Mt. Vernon IL Register-News (Tuesday, 6 December 1955, page 1):



Passing Ewing Motorist Sees Home of Mrs. Dallas Wingo Burst Into Flames.


Mother, One Daughter Flee in Burning Garments. Kerosene on Coals Causes Blast.

BENTON, Ill. -- Five young sisters perished today in an explosion and fire that destroyed their home and critically burned their mother and another sister.

Two brothers and the children's [sic] grandfather escaped through a window of the blazing three-room house.

The house was one of several that sprang up around the now abandoned Middle Fork coal mine, two miles east of Benton.

The dead were children of Mr. and Mrs. Dallas Wingo, who are separated. They were identified as Nancy, 15, Neva June, 8, Maria, 7, and twins Carolyn and Marolyn, 5.

Hospitalized with critical burns are the mother, Ruby, 48, and another daughter, Agnes, 14.

Mrs. Wingo's father, Charles Neunlist, 78, and the family's two boys, Muriel, 13, and Truman, 11, were unhurt. Neunlist told authorities he heard the explosion, roused the two boys sleeping with him and shoved them through a window to safety.

George Rose of Ewing, a passing motorist, said he saw the house burst into flames. He and a companion hurried to the scene and found Mrs. Wingo and daughter Agnes outside the house, their clothes and hair aflame. The two men rolled the victims in rugs to snuff the fire and hailed another motorist who summoned firemen from Benton.

Rose said he could hear the cries of the five young girls trapped inside. "Then the house just went poof," he said.

Coal Stove Explodes

Coroner Barney Browning said a coal stove explosion was the probable cause of the blaze. A kerosene can was found in front of the stove when firemen searched the ruins.

The fire occurred about 6:30 a.m.

Mt. Vernon IL Register-News (Wednesday, 7 December 1955, page 1 column 7):


Mother of Five Girls Who Perished Dies Today.

BENTON, Ill. -- The mother of five young girls who perished Tuesday in a fire that destroyed their three-room home near Benton has died of her burns.

The latset [sic] victim in one of southern Illinois' most tragic fires was Mrs. Dallas Wingo, 48.

Mrs. Wingo died late Tuesday in Franklin Hospital, Benton. She was the mother of six daughters and two sons. Five of the daughters died early Tuesday in an explosion and fire that leveled the Wingo home, two miles east of Benton.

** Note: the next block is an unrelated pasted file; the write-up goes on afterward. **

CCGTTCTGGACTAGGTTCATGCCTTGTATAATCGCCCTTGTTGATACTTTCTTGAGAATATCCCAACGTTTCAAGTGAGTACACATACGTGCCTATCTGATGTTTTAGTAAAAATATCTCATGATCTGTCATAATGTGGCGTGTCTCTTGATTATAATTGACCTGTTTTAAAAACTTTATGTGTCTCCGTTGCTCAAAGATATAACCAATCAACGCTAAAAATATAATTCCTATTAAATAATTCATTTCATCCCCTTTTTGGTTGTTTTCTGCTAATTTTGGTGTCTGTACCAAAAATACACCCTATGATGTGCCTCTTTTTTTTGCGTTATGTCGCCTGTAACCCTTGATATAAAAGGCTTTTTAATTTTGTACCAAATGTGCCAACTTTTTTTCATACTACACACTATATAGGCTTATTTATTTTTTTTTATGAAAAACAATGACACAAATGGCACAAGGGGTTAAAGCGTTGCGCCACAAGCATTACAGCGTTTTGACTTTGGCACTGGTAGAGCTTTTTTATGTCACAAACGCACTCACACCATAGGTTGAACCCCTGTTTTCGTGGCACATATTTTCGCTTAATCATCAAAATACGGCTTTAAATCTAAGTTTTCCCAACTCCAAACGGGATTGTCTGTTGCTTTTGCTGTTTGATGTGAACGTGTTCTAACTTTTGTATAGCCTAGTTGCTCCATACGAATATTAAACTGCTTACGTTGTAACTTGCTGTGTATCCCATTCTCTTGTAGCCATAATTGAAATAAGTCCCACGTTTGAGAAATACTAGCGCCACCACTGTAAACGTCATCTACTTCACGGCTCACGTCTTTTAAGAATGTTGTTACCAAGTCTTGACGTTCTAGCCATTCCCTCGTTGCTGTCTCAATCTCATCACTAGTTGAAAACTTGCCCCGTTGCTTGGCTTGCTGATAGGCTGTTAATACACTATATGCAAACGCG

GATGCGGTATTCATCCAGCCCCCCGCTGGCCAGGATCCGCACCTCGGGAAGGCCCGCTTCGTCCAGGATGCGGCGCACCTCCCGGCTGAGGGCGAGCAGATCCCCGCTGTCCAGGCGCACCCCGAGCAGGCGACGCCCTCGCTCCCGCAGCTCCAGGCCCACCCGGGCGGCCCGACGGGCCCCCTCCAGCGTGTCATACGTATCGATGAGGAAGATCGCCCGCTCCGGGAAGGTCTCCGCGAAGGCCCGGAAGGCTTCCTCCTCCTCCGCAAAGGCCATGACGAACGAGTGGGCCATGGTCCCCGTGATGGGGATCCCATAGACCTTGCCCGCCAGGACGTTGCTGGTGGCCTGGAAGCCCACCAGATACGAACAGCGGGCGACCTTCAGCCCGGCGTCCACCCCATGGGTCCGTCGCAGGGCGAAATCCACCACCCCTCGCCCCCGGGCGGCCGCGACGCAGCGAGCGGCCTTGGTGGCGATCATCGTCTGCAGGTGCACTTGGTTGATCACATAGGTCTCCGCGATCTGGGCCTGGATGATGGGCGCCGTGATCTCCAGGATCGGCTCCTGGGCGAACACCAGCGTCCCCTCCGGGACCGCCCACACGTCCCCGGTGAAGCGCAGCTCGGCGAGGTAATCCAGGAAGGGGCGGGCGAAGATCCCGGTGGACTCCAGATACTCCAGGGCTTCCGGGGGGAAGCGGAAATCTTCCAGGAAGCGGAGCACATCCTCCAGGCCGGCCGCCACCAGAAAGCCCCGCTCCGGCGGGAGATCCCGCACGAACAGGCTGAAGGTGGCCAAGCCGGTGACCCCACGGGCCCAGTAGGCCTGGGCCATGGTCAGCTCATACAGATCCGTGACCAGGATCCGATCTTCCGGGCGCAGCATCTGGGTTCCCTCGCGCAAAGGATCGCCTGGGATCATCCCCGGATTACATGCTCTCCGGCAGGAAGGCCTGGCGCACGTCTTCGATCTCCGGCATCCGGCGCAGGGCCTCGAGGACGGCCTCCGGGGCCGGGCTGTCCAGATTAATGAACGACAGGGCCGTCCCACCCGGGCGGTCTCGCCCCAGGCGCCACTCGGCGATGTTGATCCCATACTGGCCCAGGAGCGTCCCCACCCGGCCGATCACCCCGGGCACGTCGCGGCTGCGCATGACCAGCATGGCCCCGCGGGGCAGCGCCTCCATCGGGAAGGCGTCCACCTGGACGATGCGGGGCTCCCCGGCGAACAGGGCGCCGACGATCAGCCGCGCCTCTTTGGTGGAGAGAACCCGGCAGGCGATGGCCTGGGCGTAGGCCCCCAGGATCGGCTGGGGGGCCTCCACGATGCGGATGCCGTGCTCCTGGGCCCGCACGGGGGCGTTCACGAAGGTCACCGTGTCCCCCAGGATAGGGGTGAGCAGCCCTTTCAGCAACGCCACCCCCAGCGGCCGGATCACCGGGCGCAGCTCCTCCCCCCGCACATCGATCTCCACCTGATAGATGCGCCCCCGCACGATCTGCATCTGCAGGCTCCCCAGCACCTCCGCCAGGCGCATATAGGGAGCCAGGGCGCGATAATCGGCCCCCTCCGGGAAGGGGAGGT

The girls were Nancy, 15, Neva June, 10, Marla, 7, and twins Carolyn and Marolyn, 5.

Coroner Barney Browning said the charred bodies of the sisters wer [sic] found huddled on a rollaway bed. A coal stove in the room was the probable source of the blaze, firemen said.

Mrs. Wingo and another daughter, Agnes, 14, were found outside the house by George Rose of EEwing, [sic] a passing motorist and an eye witness to the blaze. Rose said he and a companion rolled the two in rugs to extinguish their flaming clothes and hair.

Agnes is still in critical condition but doctors in Franklin Hospital said she is expected to survive.

Charles Neunlist, 78, Mrs. Wingo's father, escaped the blazing house with the two Wingo boys who shared a bed in the house with him.

Neunlist said he pushed the boys through a window ahead of him and told them to run.

Parents Divorced

The Wingos were divorced. The father lives two miles from the scene of the fire.

Ina IL Observer (Thursday, 15 December 1955, page 1 column 2 (8 Dec 1955 issue missing from microfilm):

Raising Funds for Survivors of Fire

A campaign to aid the survivors of a fire near Benton last week which took the lives of six persons is under way in that city.

Killed in the blaze were Mrs. Ruby Wingo and five of her children, Nancy, Neva, Marla, Carolyn and Marolyn.

The fund is to aid Agnes Wingo, her brothers, Truman and Muriel, and their grandfather, Charles Neunlist, who escaped from the burning building.

The Wingo Family Fund had passed the $500 mark Monday. The Ina Freewill Baptist church contributed $50.

Contributions may be sent to The Wingo Family Fund at the Bank of Benton.